Hitchcock likely received bad reviews as commonly as any filmmaker did in his day or ours. Criticism is by definition made in the eye of the beholder: a subjective review.
The thrust of your question appears to be more about "how did viewers react to socially shocking elements" in Hitch's films. That question, I would suggest, is self-answering. Hitchcock wasn't afraid to tug on cultural norms a little bit in order to influence his audience, to make them uncomfortable. The plot itself of Rope (1948) is arguably an exercise in this tactic.
Worth noting that when you reference "Hitchcock's American films", that period is generally considered to be from Rebecca (1940) to Family Plot (1976), well over half of his career. Of those, very likely the worst reviewed of the bunch, albeit something of an outlier, was the domestic comedy Mr. & Mrs. Smith (1941). He never dabbled in straight comedy again.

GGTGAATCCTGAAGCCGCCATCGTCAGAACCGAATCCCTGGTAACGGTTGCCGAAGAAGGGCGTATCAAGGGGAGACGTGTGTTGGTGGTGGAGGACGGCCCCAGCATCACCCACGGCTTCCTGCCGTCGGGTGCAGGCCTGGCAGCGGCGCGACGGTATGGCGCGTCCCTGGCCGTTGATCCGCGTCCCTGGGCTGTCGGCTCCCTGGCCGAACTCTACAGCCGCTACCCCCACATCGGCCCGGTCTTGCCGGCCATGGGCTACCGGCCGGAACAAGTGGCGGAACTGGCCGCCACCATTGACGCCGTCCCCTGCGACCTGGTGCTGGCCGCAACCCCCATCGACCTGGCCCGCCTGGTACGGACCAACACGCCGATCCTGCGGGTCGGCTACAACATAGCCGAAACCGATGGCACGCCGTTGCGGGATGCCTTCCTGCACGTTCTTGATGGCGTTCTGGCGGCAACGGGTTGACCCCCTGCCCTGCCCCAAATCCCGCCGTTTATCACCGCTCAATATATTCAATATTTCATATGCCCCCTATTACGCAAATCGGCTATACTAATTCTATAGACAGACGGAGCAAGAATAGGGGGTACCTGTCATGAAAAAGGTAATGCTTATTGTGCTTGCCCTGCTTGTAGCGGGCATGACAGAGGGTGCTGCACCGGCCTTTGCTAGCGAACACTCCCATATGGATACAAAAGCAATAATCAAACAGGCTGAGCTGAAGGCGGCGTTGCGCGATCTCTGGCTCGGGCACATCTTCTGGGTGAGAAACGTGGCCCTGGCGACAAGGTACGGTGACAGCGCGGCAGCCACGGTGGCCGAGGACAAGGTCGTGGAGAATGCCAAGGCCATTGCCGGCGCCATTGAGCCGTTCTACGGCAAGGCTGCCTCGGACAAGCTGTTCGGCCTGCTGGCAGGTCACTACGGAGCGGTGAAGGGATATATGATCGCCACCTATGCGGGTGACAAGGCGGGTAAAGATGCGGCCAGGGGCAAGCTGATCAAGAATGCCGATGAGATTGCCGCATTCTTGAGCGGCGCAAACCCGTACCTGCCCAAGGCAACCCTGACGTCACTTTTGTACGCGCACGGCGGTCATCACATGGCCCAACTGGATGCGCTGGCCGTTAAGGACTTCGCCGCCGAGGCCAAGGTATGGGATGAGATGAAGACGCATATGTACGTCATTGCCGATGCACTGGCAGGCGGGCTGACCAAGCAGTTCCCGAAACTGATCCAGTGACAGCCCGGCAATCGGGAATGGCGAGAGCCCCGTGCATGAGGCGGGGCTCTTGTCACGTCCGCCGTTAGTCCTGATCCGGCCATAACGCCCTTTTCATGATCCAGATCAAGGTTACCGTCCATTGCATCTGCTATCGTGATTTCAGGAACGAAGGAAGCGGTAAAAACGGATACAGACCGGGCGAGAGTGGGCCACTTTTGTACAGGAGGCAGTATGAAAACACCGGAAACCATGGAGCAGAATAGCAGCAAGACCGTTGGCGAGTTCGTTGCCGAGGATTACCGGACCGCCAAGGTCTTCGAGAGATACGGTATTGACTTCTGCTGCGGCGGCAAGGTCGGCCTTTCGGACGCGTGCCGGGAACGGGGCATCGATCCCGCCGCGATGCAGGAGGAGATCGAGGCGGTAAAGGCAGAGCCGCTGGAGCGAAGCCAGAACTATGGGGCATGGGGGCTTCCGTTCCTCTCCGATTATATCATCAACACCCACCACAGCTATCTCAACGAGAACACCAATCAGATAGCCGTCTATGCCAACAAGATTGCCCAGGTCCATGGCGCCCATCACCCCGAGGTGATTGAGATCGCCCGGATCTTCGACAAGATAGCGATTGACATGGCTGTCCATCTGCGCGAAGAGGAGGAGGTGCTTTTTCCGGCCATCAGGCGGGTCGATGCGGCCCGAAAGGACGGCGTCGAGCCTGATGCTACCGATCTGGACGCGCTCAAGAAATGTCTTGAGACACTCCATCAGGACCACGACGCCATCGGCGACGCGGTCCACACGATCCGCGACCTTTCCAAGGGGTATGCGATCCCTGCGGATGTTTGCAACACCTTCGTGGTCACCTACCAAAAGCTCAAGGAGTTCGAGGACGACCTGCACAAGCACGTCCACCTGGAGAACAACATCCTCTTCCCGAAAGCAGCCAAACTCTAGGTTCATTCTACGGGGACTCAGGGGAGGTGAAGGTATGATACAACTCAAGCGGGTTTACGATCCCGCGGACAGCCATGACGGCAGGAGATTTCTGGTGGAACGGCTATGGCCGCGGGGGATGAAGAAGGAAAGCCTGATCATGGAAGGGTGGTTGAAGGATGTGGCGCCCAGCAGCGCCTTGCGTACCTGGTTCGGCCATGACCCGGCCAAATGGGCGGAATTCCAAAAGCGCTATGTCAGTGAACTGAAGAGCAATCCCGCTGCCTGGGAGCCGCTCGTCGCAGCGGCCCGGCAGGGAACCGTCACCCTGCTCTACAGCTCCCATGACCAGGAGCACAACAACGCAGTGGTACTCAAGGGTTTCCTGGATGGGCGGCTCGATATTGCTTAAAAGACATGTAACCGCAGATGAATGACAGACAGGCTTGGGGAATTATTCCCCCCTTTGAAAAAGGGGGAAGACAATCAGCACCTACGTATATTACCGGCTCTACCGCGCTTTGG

Regarding Psycho and the references Legion6000 gives in his answer, keep in mind that Hitchcock produced the movie with his television crew. He did this in order to produce the movie cheaply under his own expense since Paramount didn't want to produce the script. I also recall that he wasn't happy with the tacked-on ending of the psychologist's explanation, but I don't have a reference for why. Possible that's from Francois Truffaut's interviews, which I highly recommend reading if you're at all interested in Hitchcock's work.